Pencil was my first thought, a nice loose sketch on a warm-toned slightly textured paper, but the revised view meant adding color. A charcoal sketch with touches of pastel on a medium-toned paper would capture the image I was visualizing. Charcoal is available in various densities in pencils, in vines and in powder, but it has the necessary dense pure black I had in mind, the ability to work as a line or blend to muted, softened areas, and the soft matte finish I prefer for fur. The mid-range tone would enhance both the black and white of Simba’s tuxedo coat and allow me to highlight a few other elements in the drawing to give it body and depth, but leave non-subject areas with less detail.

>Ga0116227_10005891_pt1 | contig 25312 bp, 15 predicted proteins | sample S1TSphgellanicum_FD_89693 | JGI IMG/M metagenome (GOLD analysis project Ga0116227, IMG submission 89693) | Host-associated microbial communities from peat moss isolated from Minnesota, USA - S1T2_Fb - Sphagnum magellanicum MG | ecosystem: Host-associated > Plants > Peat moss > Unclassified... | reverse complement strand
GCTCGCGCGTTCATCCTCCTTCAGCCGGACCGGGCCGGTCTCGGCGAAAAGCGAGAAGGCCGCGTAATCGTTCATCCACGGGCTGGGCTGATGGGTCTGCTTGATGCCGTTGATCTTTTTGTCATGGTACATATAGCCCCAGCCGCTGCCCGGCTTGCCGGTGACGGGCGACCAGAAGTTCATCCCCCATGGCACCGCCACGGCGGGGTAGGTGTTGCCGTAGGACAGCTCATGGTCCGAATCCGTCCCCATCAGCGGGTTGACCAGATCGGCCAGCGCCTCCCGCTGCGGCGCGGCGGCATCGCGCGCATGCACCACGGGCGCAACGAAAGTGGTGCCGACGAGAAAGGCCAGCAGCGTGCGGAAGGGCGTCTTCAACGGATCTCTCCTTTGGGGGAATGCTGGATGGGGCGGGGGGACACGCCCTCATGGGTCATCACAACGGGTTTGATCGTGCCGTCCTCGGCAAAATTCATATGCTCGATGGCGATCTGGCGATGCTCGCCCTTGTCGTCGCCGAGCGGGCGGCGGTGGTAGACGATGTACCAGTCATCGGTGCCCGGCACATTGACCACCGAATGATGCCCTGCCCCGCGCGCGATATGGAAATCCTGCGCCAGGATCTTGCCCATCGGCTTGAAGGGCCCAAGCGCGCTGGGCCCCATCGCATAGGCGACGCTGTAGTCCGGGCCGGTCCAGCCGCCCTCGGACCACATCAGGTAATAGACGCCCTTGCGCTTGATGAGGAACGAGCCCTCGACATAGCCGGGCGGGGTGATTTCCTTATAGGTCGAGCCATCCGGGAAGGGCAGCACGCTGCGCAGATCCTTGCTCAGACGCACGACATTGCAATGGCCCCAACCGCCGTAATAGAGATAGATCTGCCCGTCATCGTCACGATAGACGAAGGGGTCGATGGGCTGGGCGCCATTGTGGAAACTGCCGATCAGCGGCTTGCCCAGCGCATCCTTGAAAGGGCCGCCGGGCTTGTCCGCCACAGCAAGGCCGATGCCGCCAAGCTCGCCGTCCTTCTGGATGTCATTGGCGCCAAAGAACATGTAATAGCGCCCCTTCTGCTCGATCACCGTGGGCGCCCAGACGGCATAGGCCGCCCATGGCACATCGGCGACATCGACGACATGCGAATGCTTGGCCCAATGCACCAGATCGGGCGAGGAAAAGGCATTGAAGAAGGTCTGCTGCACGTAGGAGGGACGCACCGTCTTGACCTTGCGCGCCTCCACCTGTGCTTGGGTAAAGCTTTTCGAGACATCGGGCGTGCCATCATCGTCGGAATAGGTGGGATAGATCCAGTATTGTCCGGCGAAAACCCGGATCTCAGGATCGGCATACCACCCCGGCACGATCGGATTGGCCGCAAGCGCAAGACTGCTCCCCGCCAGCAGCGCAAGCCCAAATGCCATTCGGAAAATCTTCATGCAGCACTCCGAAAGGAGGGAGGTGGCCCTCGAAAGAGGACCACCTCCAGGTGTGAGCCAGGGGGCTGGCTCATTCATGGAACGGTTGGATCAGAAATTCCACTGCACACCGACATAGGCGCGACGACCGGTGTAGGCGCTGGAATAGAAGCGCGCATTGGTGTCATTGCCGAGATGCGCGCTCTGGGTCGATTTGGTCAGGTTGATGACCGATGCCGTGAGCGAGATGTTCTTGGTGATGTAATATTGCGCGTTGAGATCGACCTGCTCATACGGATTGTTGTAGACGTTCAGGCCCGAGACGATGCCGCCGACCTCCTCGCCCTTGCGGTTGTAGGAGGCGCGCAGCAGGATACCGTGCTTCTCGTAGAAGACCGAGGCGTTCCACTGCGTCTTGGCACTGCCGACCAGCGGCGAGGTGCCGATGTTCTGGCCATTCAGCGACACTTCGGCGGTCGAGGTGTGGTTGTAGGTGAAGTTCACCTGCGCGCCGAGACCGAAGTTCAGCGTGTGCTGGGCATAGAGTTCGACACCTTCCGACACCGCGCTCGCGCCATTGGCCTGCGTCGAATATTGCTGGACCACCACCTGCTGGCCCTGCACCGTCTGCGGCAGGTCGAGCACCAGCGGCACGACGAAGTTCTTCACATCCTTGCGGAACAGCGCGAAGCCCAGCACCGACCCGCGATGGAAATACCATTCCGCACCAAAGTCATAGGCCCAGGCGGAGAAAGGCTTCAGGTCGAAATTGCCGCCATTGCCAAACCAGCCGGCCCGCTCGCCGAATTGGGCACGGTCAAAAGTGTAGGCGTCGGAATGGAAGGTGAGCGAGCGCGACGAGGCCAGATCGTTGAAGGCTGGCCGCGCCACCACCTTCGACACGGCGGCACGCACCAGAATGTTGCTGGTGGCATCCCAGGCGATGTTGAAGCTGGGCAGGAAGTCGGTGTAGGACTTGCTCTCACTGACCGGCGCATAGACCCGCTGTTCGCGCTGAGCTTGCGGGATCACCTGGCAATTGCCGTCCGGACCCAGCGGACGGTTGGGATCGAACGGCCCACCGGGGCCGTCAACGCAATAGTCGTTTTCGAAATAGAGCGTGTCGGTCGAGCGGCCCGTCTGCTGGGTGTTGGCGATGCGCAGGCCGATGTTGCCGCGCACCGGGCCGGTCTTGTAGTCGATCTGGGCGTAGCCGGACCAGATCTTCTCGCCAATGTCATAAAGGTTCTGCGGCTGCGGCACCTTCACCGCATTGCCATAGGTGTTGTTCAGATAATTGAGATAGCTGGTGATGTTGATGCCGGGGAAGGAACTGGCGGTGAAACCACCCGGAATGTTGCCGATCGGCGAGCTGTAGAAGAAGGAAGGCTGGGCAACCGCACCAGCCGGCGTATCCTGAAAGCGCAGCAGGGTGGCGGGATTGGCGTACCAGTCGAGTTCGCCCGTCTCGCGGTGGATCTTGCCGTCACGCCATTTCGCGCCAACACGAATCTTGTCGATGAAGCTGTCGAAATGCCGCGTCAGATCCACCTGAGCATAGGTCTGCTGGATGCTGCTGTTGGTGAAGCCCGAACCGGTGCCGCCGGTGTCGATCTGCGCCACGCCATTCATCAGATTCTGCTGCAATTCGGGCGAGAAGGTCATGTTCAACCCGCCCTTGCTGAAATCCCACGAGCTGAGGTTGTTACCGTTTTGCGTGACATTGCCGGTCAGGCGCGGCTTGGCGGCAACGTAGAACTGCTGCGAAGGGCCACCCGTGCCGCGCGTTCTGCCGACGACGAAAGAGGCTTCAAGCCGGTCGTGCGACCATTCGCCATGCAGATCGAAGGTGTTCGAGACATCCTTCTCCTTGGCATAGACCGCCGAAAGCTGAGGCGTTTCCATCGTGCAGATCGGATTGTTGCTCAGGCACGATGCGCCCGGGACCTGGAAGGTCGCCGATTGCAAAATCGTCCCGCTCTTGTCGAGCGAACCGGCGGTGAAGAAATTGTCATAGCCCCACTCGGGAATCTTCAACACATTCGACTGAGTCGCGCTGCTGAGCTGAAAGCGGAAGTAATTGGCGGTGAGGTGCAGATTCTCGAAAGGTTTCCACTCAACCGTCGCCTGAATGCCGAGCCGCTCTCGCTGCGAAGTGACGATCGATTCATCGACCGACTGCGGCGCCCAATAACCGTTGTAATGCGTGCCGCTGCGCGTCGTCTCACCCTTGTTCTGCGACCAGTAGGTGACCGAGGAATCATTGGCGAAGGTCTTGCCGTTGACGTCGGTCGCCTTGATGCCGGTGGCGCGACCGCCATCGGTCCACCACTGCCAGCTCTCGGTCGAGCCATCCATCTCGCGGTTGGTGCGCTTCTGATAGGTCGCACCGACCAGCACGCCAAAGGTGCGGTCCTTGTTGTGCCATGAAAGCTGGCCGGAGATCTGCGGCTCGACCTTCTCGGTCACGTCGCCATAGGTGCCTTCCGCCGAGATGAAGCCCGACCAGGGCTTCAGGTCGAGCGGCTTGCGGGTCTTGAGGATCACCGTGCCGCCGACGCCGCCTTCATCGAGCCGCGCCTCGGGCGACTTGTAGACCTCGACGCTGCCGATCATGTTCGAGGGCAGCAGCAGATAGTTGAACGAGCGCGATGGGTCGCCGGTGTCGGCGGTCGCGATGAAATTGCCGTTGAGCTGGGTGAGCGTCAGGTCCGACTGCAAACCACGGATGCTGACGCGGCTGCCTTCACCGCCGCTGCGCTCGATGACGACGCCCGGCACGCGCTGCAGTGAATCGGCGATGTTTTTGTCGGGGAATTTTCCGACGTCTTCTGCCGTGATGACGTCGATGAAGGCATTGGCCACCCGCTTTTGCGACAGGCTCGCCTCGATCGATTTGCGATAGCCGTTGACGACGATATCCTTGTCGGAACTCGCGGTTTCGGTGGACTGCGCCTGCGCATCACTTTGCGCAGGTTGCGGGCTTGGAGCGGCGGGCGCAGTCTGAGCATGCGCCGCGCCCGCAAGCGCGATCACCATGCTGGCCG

Painting animals is a huge pleasure because I love studying their features and then capturing those features in some medium that illustrates them best, be it pencil or ink, or pastel or watercolor. I get to know another animal in a deep and intuitive way, even if they’ve passed, and they add another angel to my lifetime of animals I love, and another story to the long list of mine and others’.
Getting to know their people, most of whom have become friends over the years, has been a second great pleasure of animal portraiture, and another group of people with whom I can share the lives, loves and losses of a very important personality in our lives.